The story of lean manufacturing and why it should be applied to all of the supply chain

11th October 2017

Lean Manufacturing focuses on optimising processes and eliminating waste to cut costs and deliver what customers want and are willing to pay for. With the lean philosophy, you enjoy benefits of continuous improvement. Rather than making rapid, irregular changes that disrupt the workplace, create smaller and sustainable changes people who use the processes, equipment, and materials will take forward.

Henry Ford, supporter of mass production, was one of the first people to develop the ideas behind lean manufacturing. He used the idea of “continuous flow” on the Model T automobile assembly line, where production standards were extremely tight and each process fitted together perfectly, resulting in little waste. His assembly lines and processes didn’t easily allow for modifications or changes to the end product – a Model T assembly line produced only the Model T. This push process, where Ford set the production level, resulted in large inventories of unsold automobile and ultimately resulted in wasted money instead of a “pull” process led by consumer demand.

The inflexibility of Ford’s assembly line paved the way for Taiichi Ohno of Toyota who developed the Toyota Production System (TPS), which incorporated just in time manufacturing processes to increase efficiency. The TPS was created as a means to compete with the US automotive industry through developing and implementing a variety of low-cost improvements. Toyota used this process successfully and as a result, emerged as one the most profitable manufacturing companies in the world.

The lean philosophy is mainly derived from the Toyota Production System. Lean has had a number of names over the years, developed primarily from the Toyota Production System (TPS) it has been called World Class Manufacturing (WCM), Continuous Flow Manufacturing, and Stock-less production to name a few. Today you will even hear Lean Sigma and Agile Manufacturing.

To locate efficiencies, lean manufacturing adopts a customer-value focus, asking “What is the customer willing to pay for?” Customers want value, and they’ll pay only if their needs are met.

The core idea of lean manufacturing is actually quite simple, relentlessly work on eliminating waste from the manufacturing process. Waste is anything that doesn’t add value to the end product. There’s no need to reduce quality – the cuts are a result of finding better, more efficient ways of accomplishing the same tasks. There are eight categories* of waste that you should monitor: (*the first seven sources of waste were originally outlined in the Toyota Production System; lean manufacturing often includes the eighth):

  • Overproduction – Are you producing more than consumers demand?
  • Waiting – How much lag time is there between production steps?
  • Inventory (work in progress) – Are your supply levels and work in progress inventories too high?
  • Transportation – Do you move materials efficiently?
  • Over-processing – Do you work on the product too many times, or otherwise work inefficiently?
  • Motion – Do people and equipment move between tasks efficiently?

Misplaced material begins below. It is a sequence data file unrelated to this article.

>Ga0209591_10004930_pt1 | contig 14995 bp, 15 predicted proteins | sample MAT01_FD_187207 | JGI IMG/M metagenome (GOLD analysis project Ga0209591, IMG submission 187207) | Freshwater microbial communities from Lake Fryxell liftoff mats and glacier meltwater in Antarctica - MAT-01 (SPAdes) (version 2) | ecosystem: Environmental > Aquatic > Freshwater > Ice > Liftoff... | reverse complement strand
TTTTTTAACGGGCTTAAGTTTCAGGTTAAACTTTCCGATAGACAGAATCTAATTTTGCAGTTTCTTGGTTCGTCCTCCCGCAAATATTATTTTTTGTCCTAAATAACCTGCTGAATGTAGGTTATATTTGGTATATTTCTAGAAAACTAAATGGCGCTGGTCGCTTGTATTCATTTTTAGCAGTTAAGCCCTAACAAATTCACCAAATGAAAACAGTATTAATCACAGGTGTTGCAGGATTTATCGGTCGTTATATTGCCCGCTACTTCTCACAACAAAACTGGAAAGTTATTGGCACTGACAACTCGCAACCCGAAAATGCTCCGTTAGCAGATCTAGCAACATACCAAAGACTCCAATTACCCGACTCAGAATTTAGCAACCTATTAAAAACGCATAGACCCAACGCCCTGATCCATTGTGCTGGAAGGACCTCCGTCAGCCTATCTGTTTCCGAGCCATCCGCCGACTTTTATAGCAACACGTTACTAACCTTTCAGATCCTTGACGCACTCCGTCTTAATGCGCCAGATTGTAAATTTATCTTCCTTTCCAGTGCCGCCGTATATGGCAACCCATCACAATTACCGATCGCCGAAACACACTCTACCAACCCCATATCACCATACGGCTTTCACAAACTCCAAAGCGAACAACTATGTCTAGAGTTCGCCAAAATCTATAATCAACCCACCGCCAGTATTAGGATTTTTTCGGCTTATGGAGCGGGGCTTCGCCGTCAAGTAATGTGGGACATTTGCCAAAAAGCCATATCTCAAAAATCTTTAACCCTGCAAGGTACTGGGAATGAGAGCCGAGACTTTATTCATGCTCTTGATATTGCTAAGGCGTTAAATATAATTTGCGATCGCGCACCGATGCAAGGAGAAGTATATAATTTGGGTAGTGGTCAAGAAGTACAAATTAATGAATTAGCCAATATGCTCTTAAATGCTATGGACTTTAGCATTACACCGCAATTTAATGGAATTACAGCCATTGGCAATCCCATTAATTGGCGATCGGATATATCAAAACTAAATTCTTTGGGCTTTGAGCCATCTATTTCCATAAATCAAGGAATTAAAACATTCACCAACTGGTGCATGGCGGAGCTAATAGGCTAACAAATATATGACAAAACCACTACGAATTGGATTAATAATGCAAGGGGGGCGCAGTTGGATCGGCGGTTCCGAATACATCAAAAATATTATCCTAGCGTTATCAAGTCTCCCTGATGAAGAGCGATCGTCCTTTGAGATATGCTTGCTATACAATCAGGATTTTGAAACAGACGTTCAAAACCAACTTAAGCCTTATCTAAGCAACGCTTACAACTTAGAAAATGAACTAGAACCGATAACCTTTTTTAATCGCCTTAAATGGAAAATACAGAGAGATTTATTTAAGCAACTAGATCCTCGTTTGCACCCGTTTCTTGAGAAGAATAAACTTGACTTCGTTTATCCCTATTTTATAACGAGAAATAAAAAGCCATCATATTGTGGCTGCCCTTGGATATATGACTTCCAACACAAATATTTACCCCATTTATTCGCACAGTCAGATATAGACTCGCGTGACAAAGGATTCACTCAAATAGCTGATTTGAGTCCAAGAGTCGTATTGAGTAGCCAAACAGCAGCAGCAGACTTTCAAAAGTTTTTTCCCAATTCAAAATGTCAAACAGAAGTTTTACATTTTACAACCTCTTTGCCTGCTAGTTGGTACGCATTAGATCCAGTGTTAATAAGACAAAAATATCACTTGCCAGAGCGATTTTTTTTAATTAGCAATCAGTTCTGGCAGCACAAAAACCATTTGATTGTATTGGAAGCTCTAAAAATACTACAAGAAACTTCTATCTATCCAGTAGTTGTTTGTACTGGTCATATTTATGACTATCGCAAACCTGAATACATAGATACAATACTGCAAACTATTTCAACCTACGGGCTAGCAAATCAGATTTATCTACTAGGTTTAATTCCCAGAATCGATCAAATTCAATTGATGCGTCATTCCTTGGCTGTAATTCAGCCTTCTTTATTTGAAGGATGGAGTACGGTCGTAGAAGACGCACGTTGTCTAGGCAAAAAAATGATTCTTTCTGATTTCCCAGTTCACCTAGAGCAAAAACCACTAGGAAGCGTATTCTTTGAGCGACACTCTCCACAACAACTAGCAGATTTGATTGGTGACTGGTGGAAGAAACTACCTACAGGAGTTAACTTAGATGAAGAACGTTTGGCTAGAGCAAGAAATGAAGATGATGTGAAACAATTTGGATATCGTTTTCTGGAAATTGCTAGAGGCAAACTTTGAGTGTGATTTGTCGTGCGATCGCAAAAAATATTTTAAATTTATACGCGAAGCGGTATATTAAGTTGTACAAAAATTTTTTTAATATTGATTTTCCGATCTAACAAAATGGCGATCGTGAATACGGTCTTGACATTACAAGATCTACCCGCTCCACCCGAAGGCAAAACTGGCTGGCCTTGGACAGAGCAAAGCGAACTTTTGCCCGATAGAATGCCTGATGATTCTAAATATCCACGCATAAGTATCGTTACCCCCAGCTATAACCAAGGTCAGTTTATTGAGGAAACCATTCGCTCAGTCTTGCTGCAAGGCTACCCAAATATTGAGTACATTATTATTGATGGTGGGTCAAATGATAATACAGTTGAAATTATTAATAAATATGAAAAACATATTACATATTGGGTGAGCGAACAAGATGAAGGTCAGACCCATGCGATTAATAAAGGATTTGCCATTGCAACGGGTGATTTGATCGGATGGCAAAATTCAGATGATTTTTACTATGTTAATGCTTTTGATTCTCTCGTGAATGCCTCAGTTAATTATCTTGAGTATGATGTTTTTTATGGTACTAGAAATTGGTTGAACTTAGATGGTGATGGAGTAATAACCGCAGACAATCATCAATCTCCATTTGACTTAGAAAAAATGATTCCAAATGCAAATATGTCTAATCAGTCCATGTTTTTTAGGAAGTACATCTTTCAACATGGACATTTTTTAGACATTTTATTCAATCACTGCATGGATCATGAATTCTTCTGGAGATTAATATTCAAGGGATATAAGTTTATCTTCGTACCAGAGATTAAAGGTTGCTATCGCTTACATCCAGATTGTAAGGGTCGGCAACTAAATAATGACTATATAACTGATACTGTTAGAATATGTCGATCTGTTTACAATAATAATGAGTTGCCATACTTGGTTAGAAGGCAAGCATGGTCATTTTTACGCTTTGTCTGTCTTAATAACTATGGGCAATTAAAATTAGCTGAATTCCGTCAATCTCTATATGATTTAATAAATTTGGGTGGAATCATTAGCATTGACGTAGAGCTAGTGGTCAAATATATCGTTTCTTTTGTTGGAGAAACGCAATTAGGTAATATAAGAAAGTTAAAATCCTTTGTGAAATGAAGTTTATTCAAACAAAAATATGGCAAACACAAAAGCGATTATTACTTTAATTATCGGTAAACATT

• Defects – How much time do you spend finding and fixing production mistakes?
  • Workforce – Do you use workers efficiently?
  • Wholesalers, manufacturers, retailers, distributors, suppliers, and every party involved in the supply chain feel the pressure to reduce and balance cost, time and inventory-to be lean. This is true with domestic supply chains; but it is especially true with global supply chains. The Lean concept can also be applied to offices and other work environments, not just to manufacturing plants, simply relate words like inventory, customers, and production to data, documents, knowledge, services, etc.

    Lean Logistics, simply put, is described as a way to recognise and eliminate wasteful activities from the supply chain in order to increase product flow and speed. Organisations that incorporate lean thinking into their supply chain benefit from improved customer service and reduced environmental impact. Tracking and tracing your consignments should be a priority at every stage of its journey. Finding a logistics partner that not only provides updates, but captures data at every point in the supply chain, real-time, as it happens, isn’t easy. It’s even harder to find one that then analyses and interprets the data to provide the comprehensive insights needed to plan effective operations and predict network capacity.

    In terms of lean logistics, you should expect your service provider to provide you with a high-level service that matches the charged price. In your supply chain, there are a number of variables that need to be taken into consideration whether it’s in-house or outsourced. All elements of the supply chain should collaborate to ensure waste is removed, resulting in a successful supply chain and revenue streams. Predicting and monitoring customer demand is a huge part of lean manufacturing as it greatly influences production and warehousing, these in turn can affect logistics.

    Here at Priority Freight, our mission is to provide the fastest, most economical and time-critical global freight delivery, as your freight is our priority.

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